Listening in a second language is so much more than simply understanding what someone is saying. We listen to different people in different ways depending on how, where and when we are interacting, or whether we are interacting at all.
In the field of ESOL, learners typically listen to three different sources of information in their lessons: the teacher, each other and, most commonly, an audio recording of one or two people speaking.
As teachers looking to develop the complicated range of communicative skills involved in listening, we have to consider several factors related to the message we are asking our students to listen to, the medium through which it is being delivered and the methodologies we can use to lead our students through this potentially daunting task.
Medium and Message
Think for a moment about an average week in your life – how many different people and sources of information do you listen to, and how many of these do you listen to consciously, or actively, where some kind of thought is required to decode or retain a message?
I would argue that most of the listening we do in our everyday lives is semi-conscious; we don’t really have to think about what we are listening to, as we are taking part in everyday situations such as talking with friends, interacting in formulaic service encounters (speaking with shop assistants, waiters, bank clerks, etc) or talking about familiar aspects of work.
This begs the question: why do we ask our students to think so carefully about the minute details of the listening recordings that we play for them?
Also, do we expect the same amount of attention from students as they interact with each other, or us as teachers? Do we see video tasks as a form of listening? Or work that we do in class with songs?
The medium (the way in which information is transmitted, as represented by these different listening situations) greatly affects how we perform listening activity – we listen to other people in a discussion quite differently to when we are taking notes for a specific task during a lecture or presentation.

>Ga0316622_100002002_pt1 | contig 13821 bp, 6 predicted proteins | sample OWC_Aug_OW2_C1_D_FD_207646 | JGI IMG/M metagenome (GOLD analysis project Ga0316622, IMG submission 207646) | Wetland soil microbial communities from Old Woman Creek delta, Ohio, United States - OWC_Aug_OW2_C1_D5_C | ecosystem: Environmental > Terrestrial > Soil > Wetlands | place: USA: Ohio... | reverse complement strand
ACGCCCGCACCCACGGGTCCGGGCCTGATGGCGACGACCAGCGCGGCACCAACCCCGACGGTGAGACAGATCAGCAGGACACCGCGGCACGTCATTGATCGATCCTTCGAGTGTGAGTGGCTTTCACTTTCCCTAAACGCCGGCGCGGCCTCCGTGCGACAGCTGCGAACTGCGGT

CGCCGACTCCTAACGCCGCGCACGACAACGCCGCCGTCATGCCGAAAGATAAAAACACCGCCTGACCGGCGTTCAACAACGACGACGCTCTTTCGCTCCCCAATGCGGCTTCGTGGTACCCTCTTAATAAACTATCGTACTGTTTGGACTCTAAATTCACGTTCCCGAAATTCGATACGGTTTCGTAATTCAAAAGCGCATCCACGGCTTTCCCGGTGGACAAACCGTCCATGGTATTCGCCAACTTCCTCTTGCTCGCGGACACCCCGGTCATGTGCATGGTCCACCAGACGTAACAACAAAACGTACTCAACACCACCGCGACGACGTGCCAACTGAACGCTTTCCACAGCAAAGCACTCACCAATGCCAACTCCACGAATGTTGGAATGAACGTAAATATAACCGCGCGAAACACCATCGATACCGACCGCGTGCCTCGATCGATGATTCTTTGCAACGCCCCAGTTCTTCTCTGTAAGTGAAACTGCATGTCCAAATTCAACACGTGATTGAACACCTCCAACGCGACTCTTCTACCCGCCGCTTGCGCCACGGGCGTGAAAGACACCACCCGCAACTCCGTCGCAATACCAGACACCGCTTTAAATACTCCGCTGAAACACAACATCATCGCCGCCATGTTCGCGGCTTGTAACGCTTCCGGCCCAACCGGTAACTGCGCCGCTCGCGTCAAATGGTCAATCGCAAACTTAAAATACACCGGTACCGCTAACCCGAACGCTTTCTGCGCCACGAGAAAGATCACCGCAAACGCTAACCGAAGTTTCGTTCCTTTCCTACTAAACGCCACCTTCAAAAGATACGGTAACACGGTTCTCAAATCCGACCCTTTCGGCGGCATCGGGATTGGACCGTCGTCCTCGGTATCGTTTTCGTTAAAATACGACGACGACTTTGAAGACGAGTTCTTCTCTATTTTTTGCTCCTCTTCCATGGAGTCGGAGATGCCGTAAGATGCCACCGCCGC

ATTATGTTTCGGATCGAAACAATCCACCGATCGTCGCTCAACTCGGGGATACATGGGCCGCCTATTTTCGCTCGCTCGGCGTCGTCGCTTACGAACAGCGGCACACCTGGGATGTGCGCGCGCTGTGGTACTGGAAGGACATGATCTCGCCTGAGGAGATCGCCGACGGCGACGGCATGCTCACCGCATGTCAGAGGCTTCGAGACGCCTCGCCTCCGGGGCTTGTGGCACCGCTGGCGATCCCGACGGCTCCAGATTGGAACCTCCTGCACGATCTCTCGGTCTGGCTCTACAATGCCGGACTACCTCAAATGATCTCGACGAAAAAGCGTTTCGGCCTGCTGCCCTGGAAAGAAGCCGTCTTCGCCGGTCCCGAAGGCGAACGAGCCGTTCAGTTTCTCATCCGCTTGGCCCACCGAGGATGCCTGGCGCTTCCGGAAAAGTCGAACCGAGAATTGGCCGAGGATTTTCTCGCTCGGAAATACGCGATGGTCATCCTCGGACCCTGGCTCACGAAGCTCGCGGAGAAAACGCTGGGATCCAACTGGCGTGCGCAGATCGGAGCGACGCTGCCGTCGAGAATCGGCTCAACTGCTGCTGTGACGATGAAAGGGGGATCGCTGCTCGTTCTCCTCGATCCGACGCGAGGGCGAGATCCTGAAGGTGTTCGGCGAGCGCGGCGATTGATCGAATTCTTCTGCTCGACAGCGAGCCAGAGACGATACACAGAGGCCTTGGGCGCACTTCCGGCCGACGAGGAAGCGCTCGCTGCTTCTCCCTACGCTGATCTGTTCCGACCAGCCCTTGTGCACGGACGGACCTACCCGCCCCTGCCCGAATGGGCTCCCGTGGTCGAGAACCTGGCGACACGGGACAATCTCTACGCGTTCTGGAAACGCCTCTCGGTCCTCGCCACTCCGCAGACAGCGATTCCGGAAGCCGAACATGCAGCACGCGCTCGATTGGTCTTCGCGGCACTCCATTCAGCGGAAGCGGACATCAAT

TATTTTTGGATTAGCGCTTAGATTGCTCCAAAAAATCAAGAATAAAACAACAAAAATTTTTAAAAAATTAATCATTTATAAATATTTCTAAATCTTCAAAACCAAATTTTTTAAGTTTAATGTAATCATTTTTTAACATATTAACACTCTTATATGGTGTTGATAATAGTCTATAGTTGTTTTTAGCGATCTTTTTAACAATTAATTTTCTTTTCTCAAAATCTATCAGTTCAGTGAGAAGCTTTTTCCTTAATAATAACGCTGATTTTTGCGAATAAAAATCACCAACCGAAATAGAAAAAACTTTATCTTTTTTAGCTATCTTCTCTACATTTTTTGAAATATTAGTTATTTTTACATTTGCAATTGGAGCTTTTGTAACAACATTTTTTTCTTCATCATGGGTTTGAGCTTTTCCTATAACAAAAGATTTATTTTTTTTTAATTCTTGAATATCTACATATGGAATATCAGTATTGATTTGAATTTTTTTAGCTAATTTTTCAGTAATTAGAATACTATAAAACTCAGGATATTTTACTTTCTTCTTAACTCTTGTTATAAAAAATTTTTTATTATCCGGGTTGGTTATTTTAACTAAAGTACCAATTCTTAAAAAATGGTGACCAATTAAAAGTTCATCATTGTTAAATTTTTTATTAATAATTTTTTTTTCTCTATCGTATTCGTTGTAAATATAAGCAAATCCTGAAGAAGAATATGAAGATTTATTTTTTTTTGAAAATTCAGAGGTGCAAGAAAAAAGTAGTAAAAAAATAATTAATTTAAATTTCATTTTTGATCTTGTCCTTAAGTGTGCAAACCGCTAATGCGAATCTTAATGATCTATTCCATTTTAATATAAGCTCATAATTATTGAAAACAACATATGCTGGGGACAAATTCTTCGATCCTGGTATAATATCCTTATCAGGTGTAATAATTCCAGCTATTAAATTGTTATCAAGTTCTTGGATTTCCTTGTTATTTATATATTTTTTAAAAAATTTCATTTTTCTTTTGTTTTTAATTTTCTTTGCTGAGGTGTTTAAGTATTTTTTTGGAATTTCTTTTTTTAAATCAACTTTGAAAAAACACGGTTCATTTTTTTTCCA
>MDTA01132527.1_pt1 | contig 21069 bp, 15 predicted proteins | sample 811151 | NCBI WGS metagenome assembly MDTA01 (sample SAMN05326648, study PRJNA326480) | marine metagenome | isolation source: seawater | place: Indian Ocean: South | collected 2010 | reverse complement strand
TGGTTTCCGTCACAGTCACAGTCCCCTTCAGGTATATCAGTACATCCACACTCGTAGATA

For this reason, it is useful for students to develop different styles of listening for different tasks. This is something which can be highlighted to them through developmental listening activities in the classroom, and practised in our learners’ everyday lives (or for homework with different types of listening input).
Preparation, pre-teaching and task design
Bringing listening into the classroom, we have to remember that our learners are performing this work in a second language; this means that there is automatically more strain on their listening brains, more language work to be done, and often confidence issues in weaker listeners as the message flies past from the speakers.
These important considerations mean that we have to scaffold listening activity in most situations where students will be hearing something for the first time (unless they are in a test setting, in which case the test is how they deal with the lack of support).
Pre-listening stages are crucial to the development of good habits while listening activity takes place.Some ideas for pre-listening tasks are:
- Pre-teach any vocabulary that you predict will be new or particularly challenging for the learners in your group. Reducing vocabulary confusion, and the time that that takes away from other considerations about the message itself, will leave students with more headspace to focus on the task at hand.